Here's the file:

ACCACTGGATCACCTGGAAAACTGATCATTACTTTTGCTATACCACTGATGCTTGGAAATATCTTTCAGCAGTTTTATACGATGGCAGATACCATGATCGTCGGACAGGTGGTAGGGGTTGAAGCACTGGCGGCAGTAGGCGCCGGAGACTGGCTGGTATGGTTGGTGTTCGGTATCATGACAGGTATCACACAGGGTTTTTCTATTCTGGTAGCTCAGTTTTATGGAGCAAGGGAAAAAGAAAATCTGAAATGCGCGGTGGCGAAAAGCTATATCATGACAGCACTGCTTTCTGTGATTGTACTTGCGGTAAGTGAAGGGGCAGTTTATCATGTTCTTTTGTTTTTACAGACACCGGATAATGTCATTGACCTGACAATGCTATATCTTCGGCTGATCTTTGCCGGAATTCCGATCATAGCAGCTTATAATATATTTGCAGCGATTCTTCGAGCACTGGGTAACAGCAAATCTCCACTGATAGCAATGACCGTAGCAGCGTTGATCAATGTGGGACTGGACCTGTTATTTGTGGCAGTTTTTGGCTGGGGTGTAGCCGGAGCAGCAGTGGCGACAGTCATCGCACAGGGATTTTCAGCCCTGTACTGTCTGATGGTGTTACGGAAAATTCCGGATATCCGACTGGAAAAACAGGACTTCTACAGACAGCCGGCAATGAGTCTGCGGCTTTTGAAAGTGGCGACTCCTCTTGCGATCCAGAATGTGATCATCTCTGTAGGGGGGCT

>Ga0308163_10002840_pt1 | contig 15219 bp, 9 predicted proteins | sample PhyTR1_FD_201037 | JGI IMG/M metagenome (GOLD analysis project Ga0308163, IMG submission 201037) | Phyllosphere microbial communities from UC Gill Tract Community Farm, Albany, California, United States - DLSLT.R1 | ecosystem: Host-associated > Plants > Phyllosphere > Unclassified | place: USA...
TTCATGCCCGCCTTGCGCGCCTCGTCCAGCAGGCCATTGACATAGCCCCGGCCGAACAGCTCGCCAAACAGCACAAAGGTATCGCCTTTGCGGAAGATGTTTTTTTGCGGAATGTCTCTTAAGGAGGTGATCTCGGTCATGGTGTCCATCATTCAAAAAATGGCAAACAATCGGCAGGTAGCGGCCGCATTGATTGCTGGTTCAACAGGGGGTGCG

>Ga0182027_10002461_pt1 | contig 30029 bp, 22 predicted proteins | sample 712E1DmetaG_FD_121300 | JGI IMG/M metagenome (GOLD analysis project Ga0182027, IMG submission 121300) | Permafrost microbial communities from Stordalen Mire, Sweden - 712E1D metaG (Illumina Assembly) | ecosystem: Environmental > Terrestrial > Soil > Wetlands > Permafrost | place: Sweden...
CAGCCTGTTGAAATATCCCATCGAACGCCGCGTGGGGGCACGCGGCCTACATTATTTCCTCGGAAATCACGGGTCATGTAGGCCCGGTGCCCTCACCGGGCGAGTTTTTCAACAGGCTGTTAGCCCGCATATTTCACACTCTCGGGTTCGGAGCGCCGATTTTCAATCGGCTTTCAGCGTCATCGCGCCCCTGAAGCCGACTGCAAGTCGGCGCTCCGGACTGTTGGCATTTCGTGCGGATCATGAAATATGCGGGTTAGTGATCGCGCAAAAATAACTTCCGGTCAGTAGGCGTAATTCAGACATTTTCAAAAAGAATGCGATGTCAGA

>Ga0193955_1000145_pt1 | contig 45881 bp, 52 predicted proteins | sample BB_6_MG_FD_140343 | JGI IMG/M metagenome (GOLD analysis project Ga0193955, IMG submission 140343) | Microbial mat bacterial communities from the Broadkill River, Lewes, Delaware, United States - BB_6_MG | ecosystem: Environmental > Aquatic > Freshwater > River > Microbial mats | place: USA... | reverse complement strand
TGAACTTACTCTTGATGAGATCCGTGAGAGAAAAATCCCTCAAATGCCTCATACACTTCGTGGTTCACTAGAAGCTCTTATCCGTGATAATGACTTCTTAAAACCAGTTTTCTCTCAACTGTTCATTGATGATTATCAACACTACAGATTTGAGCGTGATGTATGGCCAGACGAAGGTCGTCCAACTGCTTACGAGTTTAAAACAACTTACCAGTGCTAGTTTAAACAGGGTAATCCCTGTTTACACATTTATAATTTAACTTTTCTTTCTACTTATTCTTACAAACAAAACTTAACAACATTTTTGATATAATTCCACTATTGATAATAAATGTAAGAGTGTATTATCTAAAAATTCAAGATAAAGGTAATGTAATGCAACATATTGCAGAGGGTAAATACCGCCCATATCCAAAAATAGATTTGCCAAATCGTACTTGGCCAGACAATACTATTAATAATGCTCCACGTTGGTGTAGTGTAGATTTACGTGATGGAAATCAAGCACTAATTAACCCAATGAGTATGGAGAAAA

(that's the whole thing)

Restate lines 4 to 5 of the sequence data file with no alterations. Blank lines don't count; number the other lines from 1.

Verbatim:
>Ga0182027_10002461_pt1 | contig 30029 bp, 22 predicted proteins | sample 712E1DmetaG_FD_121300 | JGI IMG/M metagenome (GOLD analysis project Ga0182027, IMG submission 121300) | Permafrost microbial communities from Stordalen Mire, Sweden - 712E1D metaG (Illumina Assembly) | ecosystem: Environmental > Terrestrial > Soil > Wetlands > Permafrost | place: Sweden...
CAGCCTGTTGAAATATCCCATCGAACGCCGCGTGGGGGCACGCGGCCTACATTATTTCCTCGGAAATCACGGGTCATGTAGGCCCGGTGCCCTCACCGGGCGAGTTTTTCAACAGGCTGTTAGCCCGCATATTTCACACTCTCGGGTTCGGAGCGCCGATTTTCAATCGGCTTTCAGCGTCATCGCGCCCCTGAAGCCGACTGCAAGTCGGCGCTCCGGACTGTTGGCATTTCGTGCGGATCATGAAATATGCGGGTTAGTGATCGCGCAAAAATAACTTCCGGTCAGTAGGCGTAATTCAGACATTTTCAAAAAGAATGCGATGTCAGA